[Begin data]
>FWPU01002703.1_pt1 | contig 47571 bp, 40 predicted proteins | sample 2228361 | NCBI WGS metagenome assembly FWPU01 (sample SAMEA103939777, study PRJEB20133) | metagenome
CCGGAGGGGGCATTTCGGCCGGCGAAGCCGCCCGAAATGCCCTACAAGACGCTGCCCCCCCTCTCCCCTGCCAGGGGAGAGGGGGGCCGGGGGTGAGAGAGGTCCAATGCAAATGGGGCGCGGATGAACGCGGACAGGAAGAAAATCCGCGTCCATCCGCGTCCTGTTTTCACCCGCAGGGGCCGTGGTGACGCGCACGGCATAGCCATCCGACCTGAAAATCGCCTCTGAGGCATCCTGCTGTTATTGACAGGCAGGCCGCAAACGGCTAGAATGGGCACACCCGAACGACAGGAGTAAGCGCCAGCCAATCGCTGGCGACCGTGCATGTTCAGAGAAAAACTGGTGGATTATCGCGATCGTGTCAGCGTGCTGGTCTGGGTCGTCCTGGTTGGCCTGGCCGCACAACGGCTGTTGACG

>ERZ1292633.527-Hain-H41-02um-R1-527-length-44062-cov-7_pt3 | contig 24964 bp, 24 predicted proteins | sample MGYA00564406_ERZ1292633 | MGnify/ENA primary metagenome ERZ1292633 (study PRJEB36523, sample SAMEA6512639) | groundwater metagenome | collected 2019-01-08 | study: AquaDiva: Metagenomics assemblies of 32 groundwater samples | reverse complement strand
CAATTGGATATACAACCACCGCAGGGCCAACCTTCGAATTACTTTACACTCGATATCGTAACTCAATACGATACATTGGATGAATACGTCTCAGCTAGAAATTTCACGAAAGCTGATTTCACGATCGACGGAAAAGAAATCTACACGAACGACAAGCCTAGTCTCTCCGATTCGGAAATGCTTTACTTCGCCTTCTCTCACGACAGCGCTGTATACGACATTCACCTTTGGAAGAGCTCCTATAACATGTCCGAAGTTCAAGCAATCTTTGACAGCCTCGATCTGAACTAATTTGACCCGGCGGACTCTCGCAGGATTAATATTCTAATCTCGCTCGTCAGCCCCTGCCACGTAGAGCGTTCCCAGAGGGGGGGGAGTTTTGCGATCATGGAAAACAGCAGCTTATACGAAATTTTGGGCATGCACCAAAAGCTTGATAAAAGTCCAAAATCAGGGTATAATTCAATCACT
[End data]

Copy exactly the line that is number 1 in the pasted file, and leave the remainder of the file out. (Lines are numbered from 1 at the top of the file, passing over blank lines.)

>FWPU01002703.1_pt1 | contig 47571 bp, 40 predicted proteins | sample 2228361 | NCBI WGS metagenome assembly FWPU01 (sample SAMEA103939777, study PRJEB20133) | metagenome